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By: Claire Bailey and Alexis Reishus

“We remember when the iPhone first launched but not the Blackberry. We represent a micro-generation of influential spending power, but no defined brand loyalty, providing fertile and untapped ground for businesses interested in grabbing our attention and loyalty.  To do so however requires strategy.”

As CGPR’s departing summer interns, both 20 years of age, we learned a signficant amount about communications and PR, during which we also learned that each of us identifies ourselves as members of different generations. We focused on communications best practices and messaging, much of which is designed to resonate with specific audiences. During these lessons, we discovered the importance and relevance of generational position, as it frames how businesses inform or sell.

Millennialshave been blamed for killing the beer industry, the napkin industry, the cereal industry, and dozens more. Comprising 25% of the population making up 21% of consumer discretionary purchases, millennials have become a sizable demographic of buying power.  Millennials are also internet pioneers—captaining the transition from Myspace to Facebook and representing early adopters of voice to text technology (iPhones).

In contrast,Gen Zers(the “in between” generation) represent approximately 25% of the US population and outnumber Millennials by 1 million. Gen Z also has a combined $44 billion spending power, although admittedly, tends to be more careful and cautious, having grown up in times of turmoil, terrorism and recession. Adept with technology, Gen Zers also learned from the social media mistakes of millennials, valuing privacy across social channels and limiting content and shares with friends (hello Snapchat!) They greatly value experiences over possessions—preferring an exotic vacation over an expensive gift–and heavily support causes they believe in, whether climate change or human rights. These facts serve as valuable insight to businesses attempting to sell to them as hawking wares simply doesn’t work.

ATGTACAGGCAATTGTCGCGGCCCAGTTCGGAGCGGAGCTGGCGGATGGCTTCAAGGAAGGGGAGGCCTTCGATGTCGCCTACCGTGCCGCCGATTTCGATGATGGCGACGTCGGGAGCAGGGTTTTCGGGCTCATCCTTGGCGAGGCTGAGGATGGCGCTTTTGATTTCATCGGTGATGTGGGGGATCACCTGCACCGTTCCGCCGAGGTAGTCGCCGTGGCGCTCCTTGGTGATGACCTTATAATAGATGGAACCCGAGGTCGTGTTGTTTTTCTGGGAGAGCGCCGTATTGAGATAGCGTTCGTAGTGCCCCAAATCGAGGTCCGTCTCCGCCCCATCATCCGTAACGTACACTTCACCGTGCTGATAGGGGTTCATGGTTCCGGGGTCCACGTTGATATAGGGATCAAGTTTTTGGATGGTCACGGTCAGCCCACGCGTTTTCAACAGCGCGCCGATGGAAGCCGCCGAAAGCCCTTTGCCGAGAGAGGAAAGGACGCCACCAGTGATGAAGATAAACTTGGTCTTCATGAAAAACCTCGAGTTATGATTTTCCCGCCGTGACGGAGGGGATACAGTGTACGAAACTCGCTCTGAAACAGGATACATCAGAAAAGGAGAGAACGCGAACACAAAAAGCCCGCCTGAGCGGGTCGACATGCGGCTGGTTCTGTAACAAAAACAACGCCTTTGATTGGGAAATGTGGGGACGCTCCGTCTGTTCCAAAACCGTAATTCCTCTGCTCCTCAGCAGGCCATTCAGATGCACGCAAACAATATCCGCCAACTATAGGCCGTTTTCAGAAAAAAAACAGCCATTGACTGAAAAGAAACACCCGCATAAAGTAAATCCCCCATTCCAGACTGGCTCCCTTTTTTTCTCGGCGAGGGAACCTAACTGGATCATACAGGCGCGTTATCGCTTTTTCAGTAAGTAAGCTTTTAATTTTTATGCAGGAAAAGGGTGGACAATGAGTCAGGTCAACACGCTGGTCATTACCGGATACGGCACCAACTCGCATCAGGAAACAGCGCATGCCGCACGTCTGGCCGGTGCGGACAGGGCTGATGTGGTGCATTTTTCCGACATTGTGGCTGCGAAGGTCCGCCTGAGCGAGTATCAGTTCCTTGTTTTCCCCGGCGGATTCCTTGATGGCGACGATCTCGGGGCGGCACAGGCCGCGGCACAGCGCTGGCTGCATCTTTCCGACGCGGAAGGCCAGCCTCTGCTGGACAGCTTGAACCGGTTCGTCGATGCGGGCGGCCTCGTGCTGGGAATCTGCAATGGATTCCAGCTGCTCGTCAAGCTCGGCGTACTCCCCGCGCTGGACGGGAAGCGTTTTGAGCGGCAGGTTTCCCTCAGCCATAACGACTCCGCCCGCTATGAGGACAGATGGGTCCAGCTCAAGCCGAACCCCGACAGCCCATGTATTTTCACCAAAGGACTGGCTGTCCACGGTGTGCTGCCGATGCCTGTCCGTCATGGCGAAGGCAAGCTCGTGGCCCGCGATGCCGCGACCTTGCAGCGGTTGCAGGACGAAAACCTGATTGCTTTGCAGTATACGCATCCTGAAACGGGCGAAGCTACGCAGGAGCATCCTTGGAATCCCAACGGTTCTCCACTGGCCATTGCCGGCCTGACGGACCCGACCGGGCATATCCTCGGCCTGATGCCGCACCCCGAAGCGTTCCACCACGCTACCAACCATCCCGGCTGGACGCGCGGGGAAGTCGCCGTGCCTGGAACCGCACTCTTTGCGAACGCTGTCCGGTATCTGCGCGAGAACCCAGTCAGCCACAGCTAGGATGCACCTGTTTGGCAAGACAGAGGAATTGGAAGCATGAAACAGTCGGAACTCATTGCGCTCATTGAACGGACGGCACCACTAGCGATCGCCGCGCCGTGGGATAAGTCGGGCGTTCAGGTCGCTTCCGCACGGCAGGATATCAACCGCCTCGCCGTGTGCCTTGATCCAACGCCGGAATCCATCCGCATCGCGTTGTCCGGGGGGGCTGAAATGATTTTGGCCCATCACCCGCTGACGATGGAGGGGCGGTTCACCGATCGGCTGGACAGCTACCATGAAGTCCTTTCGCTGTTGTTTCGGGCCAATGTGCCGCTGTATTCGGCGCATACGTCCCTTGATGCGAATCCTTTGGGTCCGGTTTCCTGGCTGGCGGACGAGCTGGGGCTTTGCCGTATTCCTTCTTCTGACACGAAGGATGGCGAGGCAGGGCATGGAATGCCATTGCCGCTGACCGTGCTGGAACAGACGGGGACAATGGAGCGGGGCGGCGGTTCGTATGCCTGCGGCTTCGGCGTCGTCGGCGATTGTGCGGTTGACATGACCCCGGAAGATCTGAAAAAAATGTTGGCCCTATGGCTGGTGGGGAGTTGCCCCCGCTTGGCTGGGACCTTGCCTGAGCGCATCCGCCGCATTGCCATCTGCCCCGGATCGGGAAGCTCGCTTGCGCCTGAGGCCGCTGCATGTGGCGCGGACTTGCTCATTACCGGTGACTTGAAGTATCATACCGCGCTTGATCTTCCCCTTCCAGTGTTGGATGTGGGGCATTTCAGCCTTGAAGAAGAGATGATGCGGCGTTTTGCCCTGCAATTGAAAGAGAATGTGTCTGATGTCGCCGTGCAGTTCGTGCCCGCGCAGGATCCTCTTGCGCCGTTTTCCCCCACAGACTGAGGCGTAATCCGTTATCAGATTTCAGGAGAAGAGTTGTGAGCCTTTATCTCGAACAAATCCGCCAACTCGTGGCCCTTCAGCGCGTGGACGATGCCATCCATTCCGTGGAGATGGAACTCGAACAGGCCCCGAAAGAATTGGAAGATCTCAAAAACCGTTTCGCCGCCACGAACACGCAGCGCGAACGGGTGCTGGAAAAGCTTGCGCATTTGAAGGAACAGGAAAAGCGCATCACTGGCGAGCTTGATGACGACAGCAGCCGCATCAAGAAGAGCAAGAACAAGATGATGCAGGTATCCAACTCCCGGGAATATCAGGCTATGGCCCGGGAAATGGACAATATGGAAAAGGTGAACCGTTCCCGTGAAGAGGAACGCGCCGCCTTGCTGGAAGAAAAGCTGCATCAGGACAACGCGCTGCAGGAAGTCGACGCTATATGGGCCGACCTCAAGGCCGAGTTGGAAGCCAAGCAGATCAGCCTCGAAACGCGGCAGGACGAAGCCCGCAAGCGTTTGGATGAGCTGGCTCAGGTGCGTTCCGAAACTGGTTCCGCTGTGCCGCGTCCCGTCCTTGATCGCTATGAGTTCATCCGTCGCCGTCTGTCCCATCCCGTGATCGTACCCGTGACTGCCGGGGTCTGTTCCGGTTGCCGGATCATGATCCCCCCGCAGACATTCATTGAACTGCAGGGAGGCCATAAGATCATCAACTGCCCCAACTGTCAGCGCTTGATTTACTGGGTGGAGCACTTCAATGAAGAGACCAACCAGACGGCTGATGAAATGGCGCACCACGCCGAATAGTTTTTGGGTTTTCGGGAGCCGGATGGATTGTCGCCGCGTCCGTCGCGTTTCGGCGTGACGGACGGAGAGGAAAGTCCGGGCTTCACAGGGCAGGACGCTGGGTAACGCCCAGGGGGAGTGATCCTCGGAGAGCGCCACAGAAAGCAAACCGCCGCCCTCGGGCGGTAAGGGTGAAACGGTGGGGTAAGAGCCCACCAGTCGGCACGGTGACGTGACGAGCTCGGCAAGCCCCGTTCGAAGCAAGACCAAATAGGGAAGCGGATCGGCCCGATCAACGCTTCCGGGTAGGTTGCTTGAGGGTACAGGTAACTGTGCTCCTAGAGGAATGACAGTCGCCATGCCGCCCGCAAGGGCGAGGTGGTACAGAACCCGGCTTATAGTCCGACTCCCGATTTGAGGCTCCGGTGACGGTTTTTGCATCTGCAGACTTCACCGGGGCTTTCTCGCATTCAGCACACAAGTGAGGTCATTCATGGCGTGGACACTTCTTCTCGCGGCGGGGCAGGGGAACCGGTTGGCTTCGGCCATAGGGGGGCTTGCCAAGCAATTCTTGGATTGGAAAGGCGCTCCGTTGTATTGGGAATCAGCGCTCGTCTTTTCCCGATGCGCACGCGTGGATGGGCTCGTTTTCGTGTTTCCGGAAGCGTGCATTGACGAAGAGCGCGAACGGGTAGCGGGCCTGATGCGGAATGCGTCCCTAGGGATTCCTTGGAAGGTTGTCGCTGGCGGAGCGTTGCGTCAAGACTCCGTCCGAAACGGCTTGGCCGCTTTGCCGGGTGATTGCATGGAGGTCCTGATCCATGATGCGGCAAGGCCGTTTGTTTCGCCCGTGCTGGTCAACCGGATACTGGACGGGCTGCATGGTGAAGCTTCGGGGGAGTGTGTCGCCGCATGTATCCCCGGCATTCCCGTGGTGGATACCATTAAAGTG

Our personal experiences and diverse upbringings helped us coin the optimal moniker for our age and generation – zillennial — given that we’re too young to be true millennials and too old to be Gen Z.

How to reach “zillenials”

By properly aligning brand messages and products with social causes and purpose, brands can successfully reach this youthful population using these guidelines:

  • Be true to your ideals and celebrate them consistently within all communication styles.
  • Engage us with flexible strategies that allow us to build a relationship with you in a more intimate way.
  • Capture our loyalty through impactful messaging and programming that resonates with social causes.

Those companies and brands that execute against the tips above will easily and successfully reach the coveted demographic within which we identify ourselves, and one that patiently waits for businesses to reach and respond to us differently than they would themselves. If your business wishes to craft communications efforts to reach the ‘in between generation,’ contact CGPR to find out how public relations strategies can play a successful role.

public relations summer interns

Claire Bailey (L) is a senior at Ithaca College where she is completing her B.S. in Integrated Marketing Communications and a minor in Legal Studies and Writing. When not attending to her duties as an RA (Resident Advisor), she serves as an active member and event planner for Ithaca College’s IC After Dark. An Endicott College senior majoring in Marketing Communications, Alexis Reishus (R) is an active member of several campus organizations including The Agency and DECA. Keeping her extra busy in her few spare free hours, Alexis helps her family with their recently launched independent wine label, Triad.

 

 

 

 

 

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